InputStick API

Getting started:

Eclipse: Import InputStickAPI into workspace, add InputStickAPI as a library to your project: Project -> Properties -> Android -> Add.

It is recommended to start with: com.inputstick.api.broadcast.InputStickBroadcast this can be as easy as a single line of code (InputStickUtility takes care of everything else):

InputStickBroadcast.type(context, "text to type", "en-US);

If you need more control:

Managing connection: com.inputstick.api.basic.InputStickHID


Implement callback: com.inputstick.api.InputStickStateListener

onStateChanged(int state); 

Keyboard interface: com.inputstick.api.basic.InputStickKeyboard

type("text to type", "en-US");
pressAndRelease(HIDKeycodes.ALT_LEFT, HIDKeycodes.KEY_ENTER);

Mouse interface: com.inputstick.api.basic.InputStickMouse

move((byte)10, (byte)5);
click(InputStickMouse.BUTTON_LEFT, 2); 

Consumer control interface: com.inputstick.api.basic.InputStickConsumer


Gamepad interface: com.inputstick.api.basic.InputStickGamepad

customReport((byte)0x01, (byte)0x00, (byte)0x00, (byte)0x00, (byte)0x00, (byte)0x00);

For more details and usage examples, please take a look at Android demo applications. Download section


Known bugs:

Due to a bug in Bluetooth Stack in Android OS, calling type() methods from non-UI thread can result in missing characters when BT4.0 InputStick is used. Latest firmware (0.98) allows to create fix for the bug.



It is highly recommended that InputStickUtility application is installed (available on GooglePlay). It allows to make application development much easier. InputStickUtility provides background service that acts as a proxy between your application and InputStick. When InputStickUtility is used, you don't have to care about:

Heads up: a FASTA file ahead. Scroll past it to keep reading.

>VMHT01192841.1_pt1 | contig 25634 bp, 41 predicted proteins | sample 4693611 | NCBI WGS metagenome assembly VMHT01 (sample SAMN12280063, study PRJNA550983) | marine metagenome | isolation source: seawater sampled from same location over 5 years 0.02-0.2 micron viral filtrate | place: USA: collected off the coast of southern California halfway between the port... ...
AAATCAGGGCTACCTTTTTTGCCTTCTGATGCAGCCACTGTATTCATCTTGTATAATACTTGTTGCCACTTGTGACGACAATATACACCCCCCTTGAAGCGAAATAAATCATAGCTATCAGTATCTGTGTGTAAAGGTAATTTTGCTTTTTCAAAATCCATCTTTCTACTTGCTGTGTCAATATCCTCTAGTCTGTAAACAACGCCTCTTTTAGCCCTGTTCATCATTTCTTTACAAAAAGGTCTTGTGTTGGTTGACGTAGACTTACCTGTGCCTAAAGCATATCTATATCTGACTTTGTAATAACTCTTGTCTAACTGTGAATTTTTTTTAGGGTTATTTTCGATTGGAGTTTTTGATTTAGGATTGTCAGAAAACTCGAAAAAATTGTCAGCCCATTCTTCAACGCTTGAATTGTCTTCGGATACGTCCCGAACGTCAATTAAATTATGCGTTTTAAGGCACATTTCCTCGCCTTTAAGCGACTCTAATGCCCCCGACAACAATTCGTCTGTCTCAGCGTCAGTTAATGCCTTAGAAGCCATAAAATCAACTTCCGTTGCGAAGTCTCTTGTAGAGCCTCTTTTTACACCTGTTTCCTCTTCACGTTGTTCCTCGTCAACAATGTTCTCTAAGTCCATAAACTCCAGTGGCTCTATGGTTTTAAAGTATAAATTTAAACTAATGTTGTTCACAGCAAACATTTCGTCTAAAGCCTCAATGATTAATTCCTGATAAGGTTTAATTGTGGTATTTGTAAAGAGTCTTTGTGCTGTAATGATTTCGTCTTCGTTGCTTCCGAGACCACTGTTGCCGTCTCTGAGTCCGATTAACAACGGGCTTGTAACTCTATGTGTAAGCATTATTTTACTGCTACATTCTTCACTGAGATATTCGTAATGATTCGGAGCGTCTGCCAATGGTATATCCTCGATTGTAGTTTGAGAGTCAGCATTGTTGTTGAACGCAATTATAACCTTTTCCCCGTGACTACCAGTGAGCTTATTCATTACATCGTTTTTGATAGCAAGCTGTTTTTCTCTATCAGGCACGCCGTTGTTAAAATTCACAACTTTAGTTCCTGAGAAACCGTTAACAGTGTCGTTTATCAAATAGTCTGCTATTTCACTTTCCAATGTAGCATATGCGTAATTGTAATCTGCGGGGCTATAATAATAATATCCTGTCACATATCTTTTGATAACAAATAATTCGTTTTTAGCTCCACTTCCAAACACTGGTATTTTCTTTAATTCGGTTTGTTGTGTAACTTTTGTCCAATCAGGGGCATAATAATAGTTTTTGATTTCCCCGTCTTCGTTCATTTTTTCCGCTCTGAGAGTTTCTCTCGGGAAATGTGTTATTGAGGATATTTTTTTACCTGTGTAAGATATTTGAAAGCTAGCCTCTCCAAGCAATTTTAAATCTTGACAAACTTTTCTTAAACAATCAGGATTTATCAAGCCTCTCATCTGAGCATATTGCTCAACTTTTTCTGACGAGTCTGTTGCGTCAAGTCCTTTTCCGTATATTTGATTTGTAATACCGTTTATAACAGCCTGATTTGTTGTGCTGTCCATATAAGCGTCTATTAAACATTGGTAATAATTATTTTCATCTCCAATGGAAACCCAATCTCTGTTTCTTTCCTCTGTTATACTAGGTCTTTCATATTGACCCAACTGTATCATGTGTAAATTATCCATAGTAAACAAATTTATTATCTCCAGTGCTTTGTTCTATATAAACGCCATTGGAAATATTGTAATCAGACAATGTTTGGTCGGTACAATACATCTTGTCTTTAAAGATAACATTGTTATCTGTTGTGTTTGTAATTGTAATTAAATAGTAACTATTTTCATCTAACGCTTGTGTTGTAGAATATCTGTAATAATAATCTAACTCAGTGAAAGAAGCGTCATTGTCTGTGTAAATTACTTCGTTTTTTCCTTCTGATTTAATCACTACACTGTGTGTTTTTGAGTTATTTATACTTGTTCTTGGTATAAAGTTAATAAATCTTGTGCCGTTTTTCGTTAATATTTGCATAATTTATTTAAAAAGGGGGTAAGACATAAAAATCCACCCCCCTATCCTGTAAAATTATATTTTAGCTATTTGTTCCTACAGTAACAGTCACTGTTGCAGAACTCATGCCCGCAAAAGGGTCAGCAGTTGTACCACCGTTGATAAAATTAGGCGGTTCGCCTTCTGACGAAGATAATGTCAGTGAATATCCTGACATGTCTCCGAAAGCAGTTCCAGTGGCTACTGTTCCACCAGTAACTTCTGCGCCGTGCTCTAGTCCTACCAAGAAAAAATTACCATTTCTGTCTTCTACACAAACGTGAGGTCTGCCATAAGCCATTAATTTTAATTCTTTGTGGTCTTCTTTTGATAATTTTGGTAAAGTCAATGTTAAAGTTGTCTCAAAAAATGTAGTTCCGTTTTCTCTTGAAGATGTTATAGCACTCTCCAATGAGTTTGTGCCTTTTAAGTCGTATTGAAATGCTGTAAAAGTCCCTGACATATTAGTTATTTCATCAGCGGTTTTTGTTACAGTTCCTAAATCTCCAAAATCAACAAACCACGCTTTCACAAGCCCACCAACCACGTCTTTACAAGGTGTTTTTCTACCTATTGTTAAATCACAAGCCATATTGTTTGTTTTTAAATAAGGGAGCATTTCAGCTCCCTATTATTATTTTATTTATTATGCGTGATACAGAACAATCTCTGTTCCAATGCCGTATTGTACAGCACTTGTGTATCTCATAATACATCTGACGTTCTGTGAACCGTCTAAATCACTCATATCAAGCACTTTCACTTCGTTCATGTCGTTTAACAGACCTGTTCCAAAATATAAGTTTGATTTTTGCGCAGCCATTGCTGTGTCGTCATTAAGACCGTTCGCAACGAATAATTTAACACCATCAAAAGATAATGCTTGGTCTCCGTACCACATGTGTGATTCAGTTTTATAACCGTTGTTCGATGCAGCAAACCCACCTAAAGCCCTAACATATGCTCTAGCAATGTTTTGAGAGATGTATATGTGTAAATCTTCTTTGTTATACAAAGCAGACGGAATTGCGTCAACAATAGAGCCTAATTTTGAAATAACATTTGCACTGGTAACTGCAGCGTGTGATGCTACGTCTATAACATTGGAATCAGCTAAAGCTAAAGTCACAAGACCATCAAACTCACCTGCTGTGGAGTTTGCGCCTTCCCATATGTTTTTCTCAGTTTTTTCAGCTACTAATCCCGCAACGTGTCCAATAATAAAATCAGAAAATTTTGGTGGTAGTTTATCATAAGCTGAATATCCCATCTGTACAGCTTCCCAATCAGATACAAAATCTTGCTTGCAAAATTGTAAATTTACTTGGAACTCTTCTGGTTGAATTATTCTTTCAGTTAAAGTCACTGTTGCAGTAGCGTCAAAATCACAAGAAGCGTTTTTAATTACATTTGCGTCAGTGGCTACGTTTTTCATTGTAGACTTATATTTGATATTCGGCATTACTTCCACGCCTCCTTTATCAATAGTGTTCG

• enabling Bluetooth radio,
  • discovering available devices,
  • detecting type of InputStick device (BT2.1, BT4.0),
  • password protection (if enabled).

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There are two ways to communicate with InputStickUtility:

  • Sending Broadcasts : simplest way to get started. InputStickUtility takes care of almost everything. Use com.inputstick.api.broadcast.InputStickBroadcast
  • IPC connection: fast, low latency, gives you a lot of control, but makes application more complex. Use com.inputstick.api.basic.InputStickHID


Direct connection:

If you want to avoid installing InputStickUtility application you can make direct connection from your application. You must be able to provide following parameters:

  • Bluetooth MAC address of InputStick device,
  • Bluetooth version (BT2.1, BT4.0),
  • encryption key (if password protection is enabled). Your application should also take care of notifying user about InputStick-related errors (connection failed, connection lost, etc.). Your application must have BLUETOOTH and BLUETOOTH_ADMIN permissions. Since Android M, it is also necessary to have LOCATION_COARSE permission to scan for nearby Bluetooth devices.


Keyboard layouts:

Always make sure that selected layout matches layout used by USB host (PC). Due to limitations of USB-HID it is not possible for InputStick to know what layout is use by the USB host. This must be manually provided by the user. List of currently available keyboard layouts:

  • da-DK - Danish (Denmark),
  • de-CH - German (Switzerland),
  • de-DE - German (Germany),
  • de-DE (MAC) - German (Germany), Mac compatible version,
  • en-DV - English (United States), Dvorak layout,
  • en-GB - English (United Kingdom),
  • en-US - English (United States),
  • es-ES - Spanish (Spain),
  • fi-FI - Finnish (Finland),
  • fr-CH - French (Switzerland),